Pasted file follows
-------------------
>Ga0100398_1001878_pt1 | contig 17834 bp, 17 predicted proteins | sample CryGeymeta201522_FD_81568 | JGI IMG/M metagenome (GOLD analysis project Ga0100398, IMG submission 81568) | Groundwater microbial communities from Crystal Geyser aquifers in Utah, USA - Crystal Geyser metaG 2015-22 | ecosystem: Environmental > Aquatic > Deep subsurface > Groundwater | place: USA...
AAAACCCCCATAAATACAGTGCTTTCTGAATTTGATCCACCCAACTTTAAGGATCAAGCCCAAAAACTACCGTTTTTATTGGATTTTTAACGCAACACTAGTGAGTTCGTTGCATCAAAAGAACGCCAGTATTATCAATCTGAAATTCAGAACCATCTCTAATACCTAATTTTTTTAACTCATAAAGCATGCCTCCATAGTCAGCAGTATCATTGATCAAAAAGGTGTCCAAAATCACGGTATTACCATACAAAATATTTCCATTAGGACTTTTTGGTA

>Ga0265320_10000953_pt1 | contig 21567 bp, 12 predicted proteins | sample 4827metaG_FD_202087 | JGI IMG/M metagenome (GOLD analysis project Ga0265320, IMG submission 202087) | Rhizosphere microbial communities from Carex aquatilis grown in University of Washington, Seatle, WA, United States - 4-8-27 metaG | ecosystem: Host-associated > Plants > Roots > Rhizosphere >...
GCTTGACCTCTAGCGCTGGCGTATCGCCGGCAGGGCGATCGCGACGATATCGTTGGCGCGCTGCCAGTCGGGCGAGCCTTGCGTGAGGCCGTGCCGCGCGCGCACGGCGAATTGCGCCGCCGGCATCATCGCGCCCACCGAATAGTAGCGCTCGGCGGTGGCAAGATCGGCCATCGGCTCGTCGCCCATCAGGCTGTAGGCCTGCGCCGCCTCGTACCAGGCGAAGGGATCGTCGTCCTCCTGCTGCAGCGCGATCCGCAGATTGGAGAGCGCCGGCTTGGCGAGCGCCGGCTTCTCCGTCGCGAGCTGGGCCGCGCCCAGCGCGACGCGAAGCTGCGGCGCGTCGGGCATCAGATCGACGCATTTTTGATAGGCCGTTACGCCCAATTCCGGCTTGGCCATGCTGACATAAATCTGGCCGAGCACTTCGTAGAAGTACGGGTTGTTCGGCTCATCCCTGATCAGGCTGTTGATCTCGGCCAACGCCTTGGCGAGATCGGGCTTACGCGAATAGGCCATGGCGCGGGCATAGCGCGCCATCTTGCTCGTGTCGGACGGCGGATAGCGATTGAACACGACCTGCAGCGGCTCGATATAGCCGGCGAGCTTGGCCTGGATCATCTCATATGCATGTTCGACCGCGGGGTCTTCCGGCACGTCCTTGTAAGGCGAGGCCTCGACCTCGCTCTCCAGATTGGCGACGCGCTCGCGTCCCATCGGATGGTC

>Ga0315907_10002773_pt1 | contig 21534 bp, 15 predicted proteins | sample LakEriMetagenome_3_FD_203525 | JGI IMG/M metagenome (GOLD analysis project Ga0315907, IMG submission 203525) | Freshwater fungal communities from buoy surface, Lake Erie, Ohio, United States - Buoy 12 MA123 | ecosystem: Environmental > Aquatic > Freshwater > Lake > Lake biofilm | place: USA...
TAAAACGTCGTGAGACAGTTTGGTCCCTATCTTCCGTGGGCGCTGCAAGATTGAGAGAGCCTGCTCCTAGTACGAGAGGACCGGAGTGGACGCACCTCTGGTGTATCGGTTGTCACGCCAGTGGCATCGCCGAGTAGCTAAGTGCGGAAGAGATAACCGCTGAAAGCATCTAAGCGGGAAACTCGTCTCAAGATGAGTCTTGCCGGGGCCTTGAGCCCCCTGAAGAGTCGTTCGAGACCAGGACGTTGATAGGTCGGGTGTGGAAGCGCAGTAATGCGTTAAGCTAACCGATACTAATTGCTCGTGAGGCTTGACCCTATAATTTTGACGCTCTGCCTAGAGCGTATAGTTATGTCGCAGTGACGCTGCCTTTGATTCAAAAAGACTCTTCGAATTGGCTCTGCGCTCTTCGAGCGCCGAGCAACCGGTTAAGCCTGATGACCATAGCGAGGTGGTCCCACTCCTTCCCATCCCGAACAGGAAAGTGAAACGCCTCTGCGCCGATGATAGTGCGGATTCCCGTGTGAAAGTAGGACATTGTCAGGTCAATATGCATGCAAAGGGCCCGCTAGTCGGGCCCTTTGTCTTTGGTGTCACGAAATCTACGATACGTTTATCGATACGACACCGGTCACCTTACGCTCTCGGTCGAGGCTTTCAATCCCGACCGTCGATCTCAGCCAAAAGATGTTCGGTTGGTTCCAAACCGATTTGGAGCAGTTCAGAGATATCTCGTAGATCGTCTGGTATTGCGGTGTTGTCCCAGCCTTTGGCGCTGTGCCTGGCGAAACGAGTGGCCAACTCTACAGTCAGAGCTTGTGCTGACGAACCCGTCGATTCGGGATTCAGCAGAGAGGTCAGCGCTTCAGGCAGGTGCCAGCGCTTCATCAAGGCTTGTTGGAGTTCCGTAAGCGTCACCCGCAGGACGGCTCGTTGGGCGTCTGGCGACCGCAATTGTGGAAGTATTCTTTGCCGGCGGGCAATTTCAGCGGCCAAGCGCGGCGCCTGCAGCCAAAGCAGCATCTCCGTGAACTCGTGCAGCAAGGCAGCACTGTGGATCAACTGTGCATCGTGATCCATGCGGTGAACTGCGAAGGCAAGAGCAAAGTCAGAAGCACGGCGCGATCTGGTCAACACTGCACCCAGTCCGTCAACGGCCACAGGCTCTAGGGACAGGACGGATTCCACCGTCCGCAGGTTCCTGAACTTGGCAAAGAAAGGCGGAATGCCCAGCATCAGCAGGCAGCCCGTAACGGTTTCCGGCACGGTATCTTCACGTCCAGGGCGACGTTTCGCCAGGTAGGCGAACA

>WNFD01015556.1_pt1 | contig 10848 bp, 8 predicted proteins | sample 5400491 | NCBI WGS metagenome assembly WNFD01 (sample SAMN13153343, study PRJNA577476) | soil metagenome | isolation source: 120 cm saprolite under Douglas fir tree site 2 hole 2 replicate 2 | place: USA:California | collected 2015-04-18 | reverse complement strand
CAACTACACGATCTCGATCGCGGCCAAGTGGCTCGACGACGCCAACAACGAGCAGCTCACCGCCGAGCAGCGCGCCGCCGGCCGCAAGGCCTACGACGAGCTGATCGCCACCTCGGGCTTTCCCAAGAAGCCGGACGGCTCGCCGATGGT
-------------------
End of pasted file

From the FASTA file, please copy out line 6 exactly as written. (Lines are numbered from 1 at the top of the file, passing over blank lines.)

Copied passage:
TAAAACGTCGTGAGACAGTTTGGTCCCTATCTTCCGTGGGCGCTGCAAGATTGAGAGAGCCTGCTCCTAGTACGAGAGGACCGGAGTGGACGCACCTCTGGTGTATCGGTTGTCACGCCAGTGGCATCGCCGAGTAGCTAAGTGCGGAAGAGATAACCGCTGAAAGCATCTAAGCGGGAAACTCGTCTCAAGATGAGTCTTGCCGGGGCCTTGAGCCCCCTGAAGAGTCGTTCGAGACCAGGACGTTGATAGGTCGGGTGTGGAAGCGCAGTAATGCGTTAAGCTAACCGATACTAATTGCTCGTGAGGCTTGACCCTATAATTTTGACGCTCTGCCTAGAGCGTATAGTTATGTCGCAGTGACGCTGCCTTTGATTCAAAAAGACTCTTCGAATTGGCTCTGCGCTCTTCGAGCGCCGAGCAACCGGTTAAGCCTGATGACCATAGCGAGGTGGTCCCACTCCTTCCCATCCCGAACAGGAAAGTGAAACGCCTCTGCGCCGATGATAGTGCGGATTCCCGTGTGAAAGTAGGACATTGTCAGGTCAATATGCATGCAAAGGGCCCGCTAGTCGGGCCCTTTGTCTTTGGTGTCACGAAATCTACGATACGTTTATCGATACGACACCGGTCACCTTACGCTCTCGGTCGAGGCTTTCAATCCCGACCGTCGATCTCAGCCAAAAGATGTTCGGTTGGTTCCAAACCGATTTGGAGCAGTTCAGAGATATCTCGTAGATCGTCTGGTATTGCGGTGTTGTCCCAGCCTTTGGCGCTGTGCCTGGCGAAACGAGTGGCCAACTCTACAGTCAGAGCTTGTGCTGACGAACCCGTCGATTCGGGATTCAGCAGAGAGGTCAGCGCTTCAGGCAGGTGCCAGCGCTTCATCAAGGCTTGTTGGAGTTCCGTAAGCGTCACCCGCAGGACGGCTCGTTGGGCGTCTGGCGACCGCAATTGTGGAAGTATTCTTTGCCGGCGGGCAATTTCAGCGGCCAAGCGCGGCGCCTGCAGCCAAAGCAGCATCTCCGTGAACTCGTGCAGCAAGGCAGCACTGTGGATCAACTGTGCATCGTGATCCATGCGGTGAACTGCGAAGGCAAGAGCAAAGTCAGAAGCACGGCGCGATCTGGTCAACACTGCACCCAGTCCGTCAACGGCCACAGGCTCTAGGGACAGGACGGATTCCACCGTCCGCAGGTTCCTGAACTTGGCAAAGAAAGGCGGAATGCCCAGCATCAGCAGGCAGCCCGTAACGGTTTCCGGCACGGTATCTTCACGTCCAGGGCGACGTTTCGCCAGGTAGGCGAACA